Before it happened, the idea of locking down millions of urban Africans seemed unthinkable. From Johannesburg to Accra, Nairobi to Lagos, teeming streets and bustling markets sit at the heart of the vibrant, chaotic and joyful shared experience of millions.
Yet as governments implement harsh measures in a bid to save millions of lives, the continent’s restless, entrepreneurial energy has been boxed in with its citizens.
The economic mobility of the largest economies, where businesses have closed and hundreds of millions of workers remain shut out, has been halted in its tracks. Africa faces an economic contraction of up to 2.6% this year – the first continent-wide recession in 25 years – and at least 300,000 could die, according to UNECA.
As commodity prices crash and borders close, it is not only policymakers’ economic hopes that have been dealt a blow. From the urgent need for emergency loans to a reconsideration of Africa’s intimate embrace of China and a renewed focus on neglected healthcare, the pandemic is forcing leaders to rethink development.
The continent could take a generation to recover, argues President Paul Kagame of Rwanda, and the post-crisis future could look markedly different from the past.
‘No country will be spared’
With half of Africa’s nations under full or partial lockdown, the immediate challenge is to endure temporary economic paralysis in a bid to protect fragile health systems. On 9 April, while confirming an extension of the country’s strict lockdown, South Africa’s president Cyril Ramaphosa underscored its cruel necessity.
“We have closed our borders to the world, our children are not in school, businesses have closed their operations, many have lost their income, and our economy has ground to a halt… You have done so because you have understood the devastating effect that this disease will have on the health and well-being of all South Africans unless we take drastic measures.”
The costs of such painful trade-offs are mounting. Major African exports including textiles and fresh-cut flowers have been wiped out, says UNECA. Tourism, which accounts for 5% or more of gross GDP in 10 African countries, has halted, and the region’s airlines face potential revenue losses of $6bn, according to the IATA. McKinsey predicts that 100m informal and 18m formal jobs could be at risk.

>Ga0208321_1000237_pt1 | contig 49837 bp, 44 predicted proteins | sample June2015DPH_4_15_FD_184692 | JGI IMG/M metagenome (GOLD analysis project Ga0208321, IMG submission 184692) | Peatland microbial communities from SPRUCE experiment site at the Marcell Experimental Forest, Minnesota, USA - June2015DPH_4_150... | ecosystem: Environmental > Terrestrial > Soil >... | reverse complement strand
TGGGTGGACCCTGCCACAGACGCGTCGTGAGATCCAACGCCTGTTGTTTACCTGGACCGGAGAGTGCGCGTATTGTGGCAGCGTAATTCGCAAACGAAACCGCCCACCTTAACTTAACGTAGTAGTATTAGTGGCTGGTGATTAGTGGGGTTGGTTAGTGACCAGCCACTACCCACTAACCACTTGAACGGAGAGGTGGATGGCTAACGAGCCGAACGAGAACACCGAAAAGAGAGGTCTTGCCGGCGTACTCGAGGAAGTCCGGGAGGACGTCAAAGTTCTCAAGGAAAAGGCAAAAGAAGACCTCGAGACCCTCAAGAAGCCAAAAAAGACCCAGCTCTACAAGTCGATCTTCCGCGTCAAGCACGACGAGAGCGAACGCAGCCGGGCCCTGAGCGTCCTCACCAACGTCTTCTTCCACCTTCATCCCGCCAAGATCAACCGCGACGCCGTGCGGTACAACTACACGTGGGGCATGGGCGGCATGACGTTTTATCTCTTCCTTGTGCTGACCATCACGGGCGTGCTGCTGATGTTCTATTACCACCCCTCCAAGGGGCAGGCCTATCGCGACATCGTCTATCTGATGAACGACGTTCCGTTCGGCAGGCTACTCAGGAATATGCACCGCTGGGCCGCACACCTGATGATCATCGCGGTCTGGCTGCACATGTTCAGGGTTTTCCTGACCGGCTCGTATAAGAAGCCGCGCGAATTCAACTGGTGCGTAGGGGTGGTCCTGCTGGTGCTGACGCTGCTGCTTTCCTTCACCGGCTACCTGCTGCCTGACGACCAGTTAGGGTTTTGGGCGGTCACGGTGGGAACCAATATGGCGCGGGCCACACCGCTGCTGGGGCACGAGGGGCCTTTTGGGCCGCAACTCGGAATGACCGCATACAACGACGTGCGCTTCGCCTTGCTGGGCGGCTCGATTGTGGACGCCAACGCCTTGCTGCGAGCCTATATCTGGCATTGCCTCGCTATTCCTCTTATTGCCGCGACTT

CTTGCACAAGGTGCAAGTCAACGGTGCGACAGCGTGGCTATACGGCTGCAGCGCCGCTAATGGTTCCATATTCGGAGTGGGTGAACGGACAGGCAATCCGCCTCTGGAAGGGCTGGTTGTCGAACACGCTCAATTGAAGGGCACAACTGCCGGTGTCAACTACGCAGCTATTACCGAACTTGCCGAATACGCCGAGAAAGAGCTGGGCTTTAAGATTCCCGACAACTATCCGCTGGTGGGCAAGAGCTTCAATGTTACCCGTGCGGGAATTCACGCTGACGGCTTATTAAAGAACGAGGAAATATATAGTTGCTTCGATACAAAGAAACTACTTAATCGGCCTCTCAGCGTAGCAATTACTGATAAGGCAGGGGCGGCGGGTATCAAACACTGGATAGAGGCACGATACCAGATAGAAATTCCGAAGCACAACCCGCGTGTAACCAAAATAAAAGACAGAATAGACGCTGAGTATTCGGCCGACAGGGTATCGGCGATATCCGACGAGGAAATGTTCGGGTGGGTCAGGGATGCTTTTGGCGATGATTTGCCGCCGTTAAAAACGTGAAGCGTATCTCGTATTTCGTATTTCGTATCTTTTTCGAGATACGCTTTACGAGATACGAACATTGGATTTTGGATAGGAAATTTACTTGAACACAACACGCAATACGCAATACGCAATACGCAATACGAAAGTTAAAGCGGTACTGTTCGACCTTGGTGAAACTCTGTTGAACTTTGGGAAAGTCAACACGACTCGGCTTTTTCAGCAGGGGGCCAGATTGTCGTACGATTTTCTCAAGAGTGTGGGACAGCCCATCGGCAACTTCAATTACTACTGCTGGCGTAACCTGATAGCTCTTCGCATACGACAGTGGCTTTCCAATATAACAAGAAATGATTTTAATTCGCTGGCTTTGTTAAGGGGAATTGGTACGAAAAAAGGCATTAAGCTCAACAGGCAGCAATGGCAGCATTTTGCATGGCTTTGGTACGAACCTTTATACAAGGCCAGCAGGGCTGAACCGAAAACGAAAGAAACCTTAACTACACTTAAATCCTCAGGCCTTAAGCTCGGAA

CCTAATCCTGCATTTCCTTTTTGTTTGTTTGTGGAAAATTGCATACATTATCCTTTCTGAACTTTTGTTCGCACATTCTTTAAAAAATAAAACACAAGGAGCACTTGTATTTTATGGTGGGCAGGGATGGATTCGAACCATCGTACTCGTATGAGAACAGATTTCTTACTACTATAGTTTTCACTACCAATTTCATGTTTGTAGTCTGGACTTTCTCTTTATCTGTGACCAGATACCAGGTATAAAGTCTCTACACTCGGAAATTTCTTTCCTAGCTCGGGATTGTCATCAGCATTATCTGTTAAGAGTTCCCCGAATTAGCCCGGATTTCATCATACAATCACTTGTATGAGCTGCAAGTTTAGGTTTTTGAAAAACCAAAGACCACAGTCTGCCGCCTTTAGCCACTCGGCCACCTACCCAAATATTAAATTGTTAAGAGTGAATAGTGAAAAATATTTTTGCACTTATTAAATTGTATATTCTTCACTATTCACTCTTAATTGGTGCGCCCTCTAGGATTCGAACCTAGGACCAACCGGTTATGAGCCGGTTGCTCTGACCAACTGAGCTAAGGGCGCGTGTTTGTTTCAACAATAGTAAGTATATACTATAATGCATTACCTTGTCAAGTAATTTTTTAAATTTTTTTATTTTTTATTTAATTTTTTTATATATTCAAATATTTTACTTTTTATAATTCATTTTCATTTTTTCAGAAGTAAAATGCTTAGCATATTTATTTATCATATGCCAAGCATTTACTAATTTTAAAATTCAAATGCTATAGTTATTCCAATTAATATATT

The African Development Bank says that Covid-19 could cost Africa a GDP loss of up to $88.3bn in the worst-case scenario, while total public debt could increase to over $2.1 trillion this year. Speaking in a press conference, IMF Africa director Abebe Aemro Selassie explained the “deep and synchronised” nature of the downturn.
“The hit to growth reflects a poisonous cocktail of shocks that is affecting livelihoods and economic activity. Swift and decisive measures, closing borders, shuttering businesses, requiring people to stay at home, have had to be adopted to halt the advance of the virus before it overwhelms already stretched health services, but will also disrupt production and reduce demand sharply… Plummeting global demand will exacerbate the economic impact greatly by reducing demand for the region’s goods and services, tourism, [and] remittance flows… no country will be spared.”
IMF re-emerges as vital lender
Africa’s oil exporting economies, which were already reeling under a Saudi-Russia oil war, must now reckon with prices of less than $25 a barrel amid a savage global demand plunge. They are “simply unable to meet budgets as planned,” says AfDB president Akinwumi Adesina. Countries are scrambling to organise business relief measures and emergency budgetary support, but most have little option but to seek bailouts.
“It is clear that Africa does not have the fiscal flexibility or space to deal with the shocks from the Covid-19 pandemic, even though fiscal responses are critically needed to prevent economic collapse,” reports UNECA. Executive secretary Vera Songwe predicts that the continent needs $100bn to help address “immediate safety net needs”.